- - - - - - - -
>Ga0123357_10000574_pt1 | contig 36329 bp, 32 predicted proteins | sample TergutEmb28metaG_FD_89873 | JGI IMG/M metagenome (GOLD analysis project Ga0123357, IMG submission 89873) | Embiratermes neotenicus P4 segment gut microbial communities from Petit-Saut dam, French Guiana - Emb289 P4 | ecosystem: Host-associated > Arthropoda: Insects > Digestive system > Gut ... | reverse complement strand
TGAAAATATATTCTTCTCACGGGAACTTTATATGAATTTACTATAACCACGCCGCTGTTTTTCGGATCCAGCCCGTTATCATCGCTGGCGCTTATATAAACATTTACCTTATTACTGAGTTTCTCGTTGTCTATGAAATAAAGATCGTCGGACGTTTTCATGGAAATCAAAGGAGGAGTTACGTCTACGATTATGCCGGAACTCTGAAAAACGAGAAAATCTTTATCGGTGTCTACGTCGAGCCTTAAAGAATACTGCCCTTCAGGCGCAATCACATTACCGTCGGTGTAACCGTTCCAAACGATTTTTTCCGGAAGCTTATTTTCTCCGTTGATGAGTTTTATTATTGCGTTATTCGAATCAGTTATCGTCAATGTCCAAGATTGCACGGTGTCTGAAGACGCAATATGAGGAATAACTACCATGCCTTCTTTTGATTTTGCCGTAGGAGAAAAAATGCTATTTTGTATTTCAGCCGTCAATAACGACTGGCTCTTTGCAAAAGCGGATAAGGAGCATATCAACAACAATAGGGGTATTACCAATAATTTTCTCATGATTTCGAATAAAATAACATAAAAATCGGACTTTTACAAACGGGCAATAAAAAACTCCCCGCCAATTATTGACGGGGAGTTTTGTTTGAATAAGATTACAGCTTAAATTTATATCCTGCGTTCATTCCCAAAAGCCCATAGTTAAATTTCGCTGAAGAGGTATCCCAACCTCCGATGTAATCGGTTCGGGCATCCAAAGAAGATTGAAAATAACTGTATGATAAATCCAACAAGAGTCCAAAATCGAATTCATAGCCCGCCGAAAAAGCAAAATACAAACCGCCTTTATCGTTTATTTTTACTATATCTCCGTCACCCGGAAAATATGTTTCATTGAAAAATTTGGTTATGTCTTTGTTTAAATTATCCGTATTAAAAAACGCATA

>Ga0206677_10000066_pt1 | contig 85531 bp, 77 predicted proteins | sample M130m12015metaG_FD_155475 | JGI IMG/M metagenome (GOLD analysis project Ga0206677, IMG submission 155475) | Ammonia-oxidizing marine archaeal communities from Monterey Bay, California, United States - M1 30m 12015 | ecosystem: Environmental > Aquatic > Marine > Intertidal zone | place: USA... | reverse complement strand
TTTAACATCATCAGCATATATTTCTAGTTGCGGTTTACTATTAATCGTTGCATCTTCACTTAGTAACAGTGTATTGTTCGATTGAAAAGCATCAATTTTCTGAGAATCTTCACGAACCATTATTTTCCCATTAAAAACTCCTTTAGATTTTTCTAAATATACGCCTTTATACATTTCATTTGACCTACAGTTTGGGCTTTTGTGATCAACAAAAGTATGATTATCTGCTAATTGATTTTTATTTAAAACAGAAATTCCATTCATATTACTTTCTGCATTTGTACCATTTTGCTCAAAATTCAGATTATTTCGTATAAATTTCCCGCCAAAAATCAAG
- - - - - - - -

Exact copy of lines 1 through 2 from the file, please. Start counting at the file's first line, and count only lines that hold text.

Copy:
>Ga0123357_10000574_pt1 | contig 36329 bp, 32 predicted proteins | sample TergutEmb28metaG_FD_89873 | JGI IMG/M metagenome (GOLD analysis project Ga0123357, IMG submission 89873) | Embiratermes neotenicus P4 segment gut microbial communities from Petit-Saut dam, French Guiana - Emb289 P4 | ecosystem: Host-associated > Arthropoda: Insects > Digestive system > Gut ... | reverse complement strand
TGAAAATATATTCTTCTCACGGGAACTTTATATGAATTTACTATAACCACGCCGCTGTTTTTCGGATCCAGCCCGTTATCATCGCTGGCGCTTATATAAACATTTACCTTATTACTGAGTTTCTCGTTGTCTATGAAATAAAGATCGTCGGACGTTTTCATGGAAATCAAAGGAGGAGTTACGTCTACGATTATGCCGGAACTCTGAAAAACGAGAAAATCTTTATCGGTGTCTACGTCGAGCCTTAAAGAATACTGCCCTTCAGGCGCAATCACATTACCGTCGGTGTAACCGTTCCAAACGATTTTTTCCGGAAGCTTATTTTCTCCGTTGATGAGTTTTATTATTGCGTTATTCGAATCAGTTATCGTCAATGTCCAAGATTGCACGGTGTCTGAAGACGCAATATGAGGAATAACTACCATGCCTTCTTTTGATTTTGCCGTAGGAGAAAAAATGCTATTTTGTATTTCAGCCGTCAATAACGACTGGCTCTTTGCAAAAGCGGATAAGGAGCATATCAACAACAATAGGGGTATTACCAATAATTTTCTCATGATTTCGAATAAAATAACATAAAAATCGGACTTTTACAAACGGGCAATAAAAAACTCCCCGCCAATTATTGACGGGGAGTTTTGTTTGAATAAGATTACAGCTTAAATTTATATCCTGCGTTCATTCCCAAAAGCCCATAGTTAAATTTCGCTGAAGAGGTATCCCAACCTCCGATGTAATCGGTTCGGGCATCCAAAGAAGATTGAAAATAACTGTATGATAAATCCAACAAGAGTCCAAAATCGAATTCATAGCCCGCCGAAAAAGCAAAATACAAACCGCCTTTATCGTTTATTTTTACTATATCTCCGTCACCCGGAAAATATGTTTCATTGAAAAATTTGGTTATGTCTTTGTTTAAATTATCCGTATTAAAAAACGCATA